Attorney-at-Law

REBUT ME NO REBUTTALS

In Uncategorized on 12/09/2022 at 15:47

The battle of the experts goes on at speed in Excelsior Aggregates, LLC, Big Escambia Ventures, LLC, Tax Matters Partner, et al., Docket No. 20608-18, filed 12/10/22. Judge Albert G (“Scholar Al”) Lauber tosses IRS’ staff forester’s report and the Big Scambies’ appraiser’s report on their respective rebuttals. As is my usual practice, names are omitted throughout.

The Big Scambies serve their rebuttal twenty (count ’em, twenty) minutes before the deadline. And it’s not a true rebuttal. “A report properly characterized as a ‘rebuttal report’ must devote essentially its entire analysis to dissection of an opposing expert’s affirmative report, pointing out specific statements or conclusions with which it disagrees and explaining why.” Order, at p. 2. (Citation omitted).

The Big Scambies’ expert’s report mentions IRS’ expert’s report only twice in seventy (count ’em, seventy) pages. Their expert’s report might as well be an opening expert’s appraisal. Every opposing expert’s report differs substantially from the others, or there wouldn’t be battling experts. To treat a report that never drills down into the adversary’s report but merely differs robs the term “rebuttal” of all meaning.  And serving that late deprives IRS of a chance to review and rebut.

As for IRS’ staff forester, he does find fault with the Big Scambies’ forestry team’s reports for failing to take environmental degradation from Big Scambies’ permitted activities in the servient tenement, so to that extent it is rebuttal.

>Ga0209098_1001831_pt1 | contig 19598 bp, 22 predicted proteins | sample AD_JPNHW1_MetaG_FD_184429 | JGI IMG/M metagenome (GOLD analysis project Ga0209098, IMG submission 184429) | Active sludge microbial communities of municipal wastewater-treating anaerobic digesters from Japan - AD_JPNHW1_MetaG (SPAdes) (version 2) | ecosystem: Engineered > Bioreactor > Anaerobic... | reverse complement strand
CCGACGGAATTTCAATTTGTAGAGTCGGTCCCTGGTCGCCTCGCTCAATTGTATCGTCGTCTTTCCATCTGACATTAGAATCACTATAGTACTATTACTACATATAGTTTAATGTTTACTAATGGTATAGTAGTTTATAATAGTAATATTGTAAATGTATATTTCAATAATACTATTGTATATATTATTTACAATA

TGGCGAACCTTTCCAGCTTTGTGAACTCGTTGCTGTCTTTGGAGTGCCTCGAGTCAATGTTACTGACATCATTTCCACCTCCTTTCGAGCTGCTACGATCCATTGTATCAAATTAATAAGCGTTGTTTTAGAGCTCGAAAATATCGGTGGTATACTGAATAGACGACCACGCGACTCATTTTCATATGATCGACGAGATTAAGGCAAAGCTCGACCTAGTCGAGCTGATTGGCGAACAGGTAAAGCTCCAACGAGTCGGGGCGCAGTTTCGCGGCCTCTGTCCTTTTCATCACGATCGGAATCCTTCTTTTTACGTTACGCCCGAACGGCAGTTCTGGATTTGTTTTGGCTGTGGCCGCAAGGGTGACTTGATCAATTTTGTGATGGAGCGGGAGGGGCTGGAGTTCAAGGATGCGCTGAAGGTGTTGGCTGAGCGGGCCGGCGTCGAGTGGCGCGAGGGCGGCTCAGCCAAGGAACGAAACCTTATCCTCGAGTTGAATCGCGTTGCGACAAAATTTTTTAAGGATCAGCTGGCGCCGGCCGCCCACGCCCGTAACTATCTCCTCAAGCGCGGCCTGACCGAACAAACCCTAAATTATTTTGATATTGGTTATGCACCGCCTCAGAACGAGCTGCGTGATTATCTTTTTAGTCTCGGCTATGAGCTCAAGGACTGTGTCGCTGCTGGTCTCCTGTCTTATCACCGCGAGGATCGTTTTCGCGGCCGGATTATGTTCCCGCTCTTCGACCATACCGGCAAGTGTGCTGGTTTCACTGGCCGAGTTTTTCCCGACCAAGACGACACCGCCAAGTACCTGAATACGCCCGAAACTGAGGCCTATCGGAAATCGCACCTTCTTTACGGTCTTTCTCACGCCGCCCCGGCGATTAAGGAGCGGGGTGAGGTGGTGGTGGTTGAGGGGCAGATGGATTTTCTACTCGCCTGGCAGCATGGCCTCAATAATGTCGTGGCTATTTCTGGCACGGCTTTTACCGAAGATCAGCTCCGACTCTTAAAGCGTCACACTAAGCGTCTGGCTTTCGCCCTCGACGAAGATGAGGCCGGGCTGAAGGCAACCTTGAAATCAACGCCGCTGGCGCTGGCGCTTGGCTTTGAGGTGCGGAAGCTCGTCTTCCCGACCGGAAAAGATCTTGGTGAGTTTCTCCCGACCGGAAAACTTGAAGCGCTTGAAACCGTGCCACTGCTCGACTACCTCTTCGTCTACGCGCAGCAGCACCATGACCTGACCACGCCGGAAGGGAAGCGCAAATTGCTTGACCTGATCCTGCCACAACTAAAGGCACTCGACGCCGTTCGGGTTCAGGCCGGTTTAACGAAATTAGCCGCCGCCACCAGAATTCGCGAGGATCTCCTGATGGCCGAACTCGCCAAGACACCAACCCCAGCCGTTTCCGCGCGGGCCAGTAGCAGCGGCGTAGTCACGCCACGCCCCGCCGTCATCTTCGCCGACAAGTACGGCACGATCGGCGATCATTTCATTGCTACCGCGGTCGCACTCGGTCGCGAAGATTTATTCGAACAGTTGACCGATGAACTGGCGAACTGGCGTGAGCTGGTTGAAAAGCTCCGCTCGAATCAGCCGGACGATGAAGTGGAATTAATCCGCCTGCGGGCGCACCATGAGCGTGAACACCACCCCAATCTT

But “…he could have filed an opening report making the affirmative case that exercise of reserved rights would impair the alleged conservation purposes, and petitioners’ experts could then have filed rebuttal reports disputing that position. Petitioners have been deprived of the opportunity to do that, just as respondent has been deprived of the opportunity to rebut Mr. D’s reports. Although we find the arguments for excluding Mr. [forester]’s reports less strong than those for excluding Mr. [IRS expert]’s, we will exclude them all to avoid risk of prejudice to petitioners.” Order, at p. 3

Burt all is not lost for IRS. “Respondent remains free to raise, during cross-examination of petitioners’ experts, the points Mr. [forester] makes about alleged deficiencies in their reports.” Order, at p. 3.

Stand by for another Judge Scholar Al mix-and-match.

 

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